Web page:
? it was something i was going back and forth. for those who use social media, things are dumb frankly. i was getting into an intellectual question about the role of government. the person said government should not provide for the nutrition of children and it struck a chord with me because i don't think people think about what that would mean. we don't realize we live in a society where we make small amount of investments early, we make big investments lake. we all in fact are deeply invested in the success of kids because the more the economy grows, artists, teachers, professors and a entrepreneurs, children are the greatest natural resource we have in america, our children. my late -- this woman says this, i go back and she says why don't we see what it is like to live on food stamps or the snap program. i went to bed thinking no big deal. it was a big story. thiokol my staff. guess what i am doing? but it was a powerful thing. one of 14 cities in america with a food policy director and we had done a lot of work when trying to expand affordable health options. i said this is a great thing. we coul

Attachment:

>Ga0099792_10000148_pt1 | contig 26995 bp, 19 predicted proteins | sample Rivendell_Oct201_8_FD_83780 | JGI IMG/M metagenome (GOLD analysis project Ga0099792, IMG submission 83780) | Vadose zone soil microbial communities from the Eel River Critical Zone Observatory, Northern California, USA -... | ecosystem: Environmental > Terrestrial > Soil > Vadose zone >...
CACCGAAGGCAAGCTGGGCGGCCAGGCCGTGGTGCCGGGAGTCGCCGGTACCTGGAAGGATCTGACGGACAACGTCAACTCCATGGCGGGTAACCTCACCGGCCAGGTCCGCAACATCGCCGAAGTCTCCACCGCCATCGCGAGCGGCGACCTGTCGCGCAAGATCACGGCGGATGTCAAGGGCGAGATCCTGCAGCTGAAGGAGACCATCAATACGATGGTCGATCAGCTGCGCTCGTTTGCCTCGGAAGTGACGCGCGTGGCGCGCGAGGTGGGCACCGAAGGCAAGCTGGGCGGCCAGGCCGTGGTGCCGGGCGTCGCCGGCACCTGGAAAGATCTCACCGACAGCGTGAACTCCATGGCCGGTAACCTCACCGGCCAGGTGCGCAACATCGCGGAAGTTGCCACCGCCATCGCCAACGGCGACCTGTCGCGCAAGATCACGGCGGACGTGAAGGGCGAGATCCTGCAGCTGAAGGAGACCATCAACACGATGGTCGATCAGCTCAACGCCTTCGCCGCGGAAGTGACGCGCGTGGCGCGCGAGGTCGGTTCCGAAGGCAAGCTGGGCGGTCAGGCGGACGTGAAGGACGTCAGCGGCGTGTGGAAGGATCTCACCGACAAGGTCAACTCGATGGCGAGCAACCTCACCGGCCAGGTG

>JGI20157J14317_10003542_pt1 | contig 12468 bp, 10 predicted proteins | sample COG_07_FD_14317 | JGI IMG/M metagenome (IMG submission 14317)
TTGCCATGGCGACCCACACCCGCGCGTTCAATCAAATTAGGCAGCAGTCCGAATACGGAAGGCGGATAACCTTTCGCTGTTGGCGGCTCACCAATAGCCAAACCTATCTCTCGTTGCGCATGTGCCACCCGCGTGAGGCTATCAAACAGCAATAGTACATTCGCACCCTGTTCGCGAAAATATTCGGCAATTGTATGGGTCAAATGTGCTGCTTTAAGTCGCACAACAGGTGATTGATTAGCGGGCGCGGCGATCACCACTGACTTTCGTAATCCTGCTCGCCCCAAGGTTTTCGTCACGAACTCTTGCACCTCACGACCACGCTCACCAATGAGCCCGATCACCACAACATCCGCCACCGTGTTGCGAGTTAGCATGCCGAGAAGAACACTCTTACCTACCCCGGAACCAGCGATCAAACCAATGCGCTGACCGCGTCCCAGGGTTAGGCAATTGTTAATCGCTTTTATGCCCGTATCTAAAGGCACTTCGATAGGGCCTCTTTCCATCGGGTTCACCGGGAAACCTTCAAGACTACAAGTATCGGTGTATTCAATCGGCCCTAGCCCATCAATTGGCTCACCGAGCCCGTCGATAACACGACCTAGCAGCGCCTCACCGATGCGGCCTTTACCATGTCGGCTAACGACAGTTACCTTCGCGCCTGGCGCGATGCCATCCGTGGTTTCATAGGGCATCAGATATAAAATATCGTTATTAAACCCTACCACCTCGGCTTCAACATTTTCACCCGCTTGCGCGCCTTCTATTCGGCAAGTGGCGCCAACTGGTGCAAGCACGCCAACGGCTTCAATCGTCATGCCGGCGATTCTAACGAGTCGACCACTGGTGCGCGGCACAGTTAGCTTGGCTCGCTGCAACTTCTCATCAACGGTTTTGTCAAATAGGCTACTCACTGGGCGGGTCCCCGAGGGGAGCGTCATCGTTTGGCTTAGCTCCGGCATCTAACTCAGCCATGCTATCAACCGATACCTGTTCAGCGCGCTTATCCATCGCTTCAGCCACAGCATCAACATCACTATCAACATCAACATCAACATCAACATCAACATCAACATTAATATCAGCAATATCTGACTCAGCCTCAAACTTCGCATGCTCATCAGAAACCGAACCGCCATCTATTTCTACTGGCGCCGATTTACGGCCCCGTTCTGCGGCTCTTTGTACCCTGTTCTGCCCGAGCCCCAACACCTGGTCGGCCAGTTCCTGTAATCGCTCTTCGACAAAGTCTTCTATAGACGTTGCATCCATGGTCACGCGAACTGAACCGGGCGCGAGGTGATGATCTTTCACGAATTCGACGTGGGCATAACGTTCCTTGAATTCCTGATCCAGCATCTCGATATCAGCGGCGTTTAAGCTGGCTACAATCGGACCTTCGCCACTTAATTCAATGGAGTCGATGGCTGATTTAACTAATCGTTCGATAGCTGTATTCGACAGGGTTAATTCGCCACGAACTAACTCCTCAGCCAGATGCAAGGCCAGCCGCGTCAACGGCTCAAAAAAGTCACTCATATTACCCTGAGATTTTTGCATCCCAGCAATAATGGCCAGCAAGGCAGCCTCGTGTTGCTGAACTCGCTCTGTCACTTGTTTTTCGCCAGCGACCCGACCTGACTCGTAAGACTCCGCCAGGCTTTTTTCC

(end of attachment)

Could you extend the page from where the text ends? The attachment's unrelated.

CSPAN
Dec 22, 2012 10:00pm EST